I've never understood why modern readers turn up their noses at Matthew Arnold's "Dover Beach". You know the poem - it begins "The sea is calm tonight" and ends "Where ignorant armies clash by night", with some good lines in between about the grating roar of pebbles sucked in and flung back by the sea.
It's a poem about loss of religious faith essentially - we should have such problems! - but it also reflects upon man's helplessness in the face of conflict. It's one of those stepping outside the quarrels of nations poems, and listening to our hearts. So what's wrong with that?
We've all done it: swept with confused alarms of struggle and flight we walk the beach, hear only sadness and futility in the sea's withdrawing roar, and speak of love - that's if we are lucky enough to have someone to speak of love to. When the world turns dangerous, love is the only certitude. I make speeches of affection to everyone I know the moment one country starts firing on another. If I am in the middle of a novel I secrete the manuscript where it might be found in another 500 years, burn anything I don't want futurity to see, put on a fresh shirt, and say goodbye. "Ah, love, let us be true to one another."
Only I get my English usage right. Ah, love, let us be true to each other. "Each other" when there are just two of you, "one another" when there are more. Arnold, as a classical scholar and inspector of schools, should have known that. Unless he was standing on Dover Beach with two women. Ah, loves, let us be true to one another. Which opens the poem to entirely new interpretations.
It doesn't solve anything, whether you get the usage wrong or right, I accept that. The spectacle of Bush and Blair being true to each other at the G8 summit calmed no one. But you and I on Dover Beach together aren't Bush and Blair. We are no more than pebbles which the waves suck in and fling away. Confused and ineffective on a darkling plain.
I haven't been anywhere near Dover Beach this last week, but I have been to Buxton. And the effect on my nervous system was not dissimilar. The sun shone, the healing spa waters gurgled underground, and people attending the Buxton Festival, as I was, skipped from a reading to a recital to an opera without an apparent care. Only if you turned the television on or read a newspaper would you have known the world was in flames. Not indifferent in fact, but only in appearance, we tended art and the life of the feelings because there was nothing else we could do.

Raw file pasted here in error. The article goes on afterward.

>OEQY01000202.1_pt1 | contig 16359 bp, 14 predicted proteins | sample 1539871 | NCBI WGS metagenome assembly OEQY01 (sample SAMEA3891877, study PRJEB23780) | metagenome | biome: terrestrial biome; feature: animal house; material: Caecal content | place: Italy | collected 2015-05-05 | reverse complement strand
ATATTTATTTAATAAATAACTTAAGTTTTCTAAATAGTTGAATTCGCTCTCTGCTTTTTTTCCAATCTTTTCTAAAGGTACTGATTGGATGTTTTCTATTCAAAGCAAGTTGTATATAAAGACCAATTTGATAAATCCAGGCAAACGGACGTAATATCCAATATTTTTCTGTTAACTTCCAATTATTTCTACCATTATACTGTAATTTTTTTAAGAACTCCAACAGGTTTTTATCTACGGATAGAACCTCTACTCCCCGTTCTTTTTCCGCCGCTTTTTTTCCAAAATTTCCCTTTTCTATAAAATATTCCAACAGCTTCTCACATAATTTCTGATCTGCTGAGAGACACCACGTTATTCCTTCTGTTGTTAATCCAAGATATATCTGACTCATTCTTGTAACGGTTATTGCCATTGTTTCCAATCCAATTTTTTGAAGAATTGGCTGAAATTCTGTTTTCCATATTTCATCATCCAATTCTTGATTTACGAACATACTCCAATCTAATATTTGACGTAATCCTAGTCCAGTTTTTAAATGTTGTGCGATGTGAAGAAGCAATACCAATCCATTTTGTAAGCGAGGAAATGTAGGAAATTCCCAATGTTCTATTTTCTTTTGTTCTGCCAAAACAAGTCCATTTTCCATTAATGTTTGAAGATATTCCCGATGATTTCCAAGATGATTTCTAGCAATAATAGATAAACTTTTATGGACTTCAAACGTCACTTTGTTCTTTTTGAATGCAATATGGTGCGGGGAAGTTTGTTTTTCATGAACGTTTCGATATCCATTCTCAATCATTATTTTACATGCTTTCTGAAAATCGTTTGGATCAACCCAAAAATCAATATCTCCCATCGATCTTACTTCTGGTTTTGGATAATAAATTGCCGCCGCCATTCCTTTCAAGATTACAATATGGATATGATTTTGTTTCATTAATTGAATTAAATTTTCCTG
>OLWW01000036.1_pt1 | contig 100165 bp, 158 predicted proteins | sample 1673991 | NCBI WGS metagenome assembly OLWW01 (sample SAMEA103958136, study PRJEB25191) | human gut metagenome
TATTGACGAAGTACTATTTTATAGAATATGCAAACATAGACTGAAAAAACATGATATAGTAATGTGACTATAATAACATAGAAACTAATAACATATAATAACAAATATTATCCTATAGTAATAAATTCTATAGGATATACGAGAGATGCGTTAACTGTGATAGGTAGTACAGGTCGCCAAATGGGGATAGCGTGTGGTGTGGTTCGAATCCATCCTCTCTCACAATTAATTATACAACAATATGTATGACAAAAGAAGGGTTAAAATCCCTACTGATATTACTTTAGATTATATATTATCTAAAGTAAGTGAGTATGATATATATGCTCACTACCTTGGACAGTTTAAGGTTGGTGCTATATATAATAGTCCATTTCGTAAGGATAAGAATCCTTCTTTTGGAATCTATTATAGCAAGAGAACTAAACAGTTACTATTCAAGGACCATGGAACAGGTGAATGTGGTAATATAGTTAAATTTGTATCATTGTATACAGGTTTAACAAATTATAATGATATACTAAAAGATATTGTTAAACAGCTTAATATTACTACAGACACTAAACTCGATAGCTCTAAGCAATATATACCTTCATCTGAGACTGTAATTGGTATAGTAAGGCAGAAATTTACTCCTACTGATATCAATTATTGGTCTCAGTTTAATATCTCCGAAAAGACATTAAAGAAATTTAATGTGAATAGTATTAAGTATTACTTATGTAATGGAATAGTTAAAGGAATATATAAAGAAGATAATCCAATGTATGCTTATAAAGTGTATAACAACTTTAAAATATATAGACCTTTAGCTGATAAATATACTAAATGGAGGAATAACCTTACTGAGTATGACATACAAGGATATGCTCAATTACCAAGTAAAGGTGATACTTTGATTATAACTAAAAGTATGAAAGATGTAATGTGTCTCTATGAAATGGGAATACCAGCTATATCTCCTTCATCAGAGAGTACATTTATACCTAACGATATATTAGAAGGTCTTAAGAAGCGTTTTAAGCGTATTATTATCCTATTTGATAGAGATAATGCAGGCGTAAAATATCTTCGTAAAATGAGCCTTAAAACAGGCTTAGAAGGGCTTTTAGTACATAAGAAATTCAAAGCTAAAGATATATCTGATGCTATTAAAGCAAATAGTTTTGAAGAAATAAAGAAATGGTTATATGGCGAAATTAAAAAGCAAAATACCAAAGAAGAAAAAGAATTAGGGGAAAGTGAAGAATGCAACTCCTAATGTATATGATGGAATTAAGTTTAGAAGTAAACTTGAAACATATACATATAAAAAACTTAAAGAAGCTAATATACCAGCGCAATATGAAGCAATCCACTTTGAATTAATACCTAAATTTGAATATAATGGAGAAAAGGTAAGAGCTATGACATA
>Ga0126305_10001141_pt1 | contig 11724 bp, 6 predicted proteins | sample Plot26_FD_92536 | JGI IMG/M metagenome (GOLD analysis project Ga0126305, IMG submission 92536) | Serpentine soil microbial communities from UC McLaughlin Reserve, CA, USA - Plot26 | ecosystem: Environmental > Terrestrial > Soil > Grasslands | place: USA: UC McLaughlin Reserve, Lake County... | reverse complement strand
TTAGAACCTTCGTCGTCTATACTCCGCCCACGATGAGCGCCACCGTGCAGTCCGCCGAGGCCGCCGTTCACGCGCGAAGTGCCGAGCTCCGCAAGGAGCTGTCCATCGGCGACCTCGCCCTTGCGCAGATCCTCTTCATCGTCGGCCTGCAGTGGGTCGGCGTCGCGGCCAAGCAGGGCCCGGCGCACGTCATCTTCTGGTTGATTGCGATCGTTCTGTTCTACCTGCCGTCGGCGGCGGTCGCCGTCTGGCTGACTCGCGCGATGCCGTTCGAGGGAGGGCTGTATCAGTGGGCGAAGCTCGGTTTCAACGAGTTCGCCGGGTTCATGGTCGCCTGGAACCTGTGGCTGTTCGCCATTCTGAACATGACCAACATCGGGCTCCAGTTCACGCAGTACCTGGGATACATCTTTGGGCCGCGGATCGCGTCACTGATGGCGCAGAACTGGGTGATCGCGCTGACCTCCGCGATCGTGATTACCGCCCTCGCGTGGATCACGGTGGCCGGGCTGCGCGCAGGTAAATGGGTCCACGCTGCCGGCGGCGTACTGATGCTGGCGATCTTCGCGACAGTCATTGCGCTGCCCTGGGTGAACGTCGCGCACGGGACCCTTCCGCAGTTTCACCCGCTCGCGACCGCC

I love Buxton. Long before there was a festival I used to go there in the hope of finding erotic adventure. I was 14 or 15 - the romantic years. I wore purple corduroy trousers, a red smoking jacket I'd inherited I do not remember from whom, a white opera scarf of the kind music-hall drunks favour, and smoked a cheroot. This was my idea of being attractive to the sort of classy older woman I imagined would live in Buxton and have nothing to do but wait for sexually deranged 14-year-olds to get off the train from Manchester.
I never met such a woman. Or at least I never fell into conversation with one long enough for her to discover that the inner boy was superior to the outer. But I made a nuisance of myself to dozens of them over the couple of summers I haunted the place - a junior emissary from adolescent hell, exhaling fumes and sweating like a steam engine.
More than once on this latest visit - I was there to talk about my new novel this time, not pick up matrons in the Pavilion Gardens - I saw a face I thought was familiar to me. Were there women in my audience I had harassed 50 years before? I made my apologies, just in case. The smartest of them pointed out that they had not been born when I made my erotic raids on the town, and I was probably confusing them with their mothers and not impossibly their grandmothers.
Splitting hairs, I call that. Ah, love, let us be true to one another even if you are only the grand-daughter of the person I said that to the first time.
It was a pleasure to be back. Buxton Festival is as good as an arts festival gets. It has a beautiful dinky opera house at its centre, from which all other venues radiate, as do the pubs and tea-rooms indispensable to a festival, everything visible and easily accessible from everywhere else, and in the sunshine an atmosphere of village carnival.
But carnival not at the behest of the church. It has a pagan feel, Buxton. There are churches in the town, but architecturally, at least, they keep their distance. The opera house is the real place of worship, and before the opera house it would have been the wells. The Romans were here 2,000 years ago. Aquae Arnemetiae, they called it - The Waters of the Goddess of the Grove. Which is something I must have known in my own waters when I was a boy. Was that not why I came? To find the Goddess of the Grove?
Not the place for you if you lack the deep springs of paganism in your soul. Hence the miserable time Jerome K Jerome had in Buxton. Sent there for his health, he would go down in a Bath chair twice a day to drink the waters at the Colonnade. But the waters disgusted him, reminding him of Sam Weller's description of them as "having a taste of warm flat-irons", and his confinement to a chair was torture. The wrong sort of idleness, you see. "I like idling when I ought not to be idling," he wrote after his Buxton experience, "not when it is the only thing I have to do." He was not a true hedonistic idler, in other words; just a respectable god-fearing gentleman wishing to be temporarily perverse.
Arnold similarly - entirely Christian in his godlessness. Ah, love, let us be true, is a very Christian aspiration. But when ignorant armies clash by night, when every sound you hear from far away is fearful and perplexing, when there is no peace nor help for pain, you take what consolations are on offer - whether in Dover on a melancholy night or in Buxton on a glorious English summer's day.Reuse content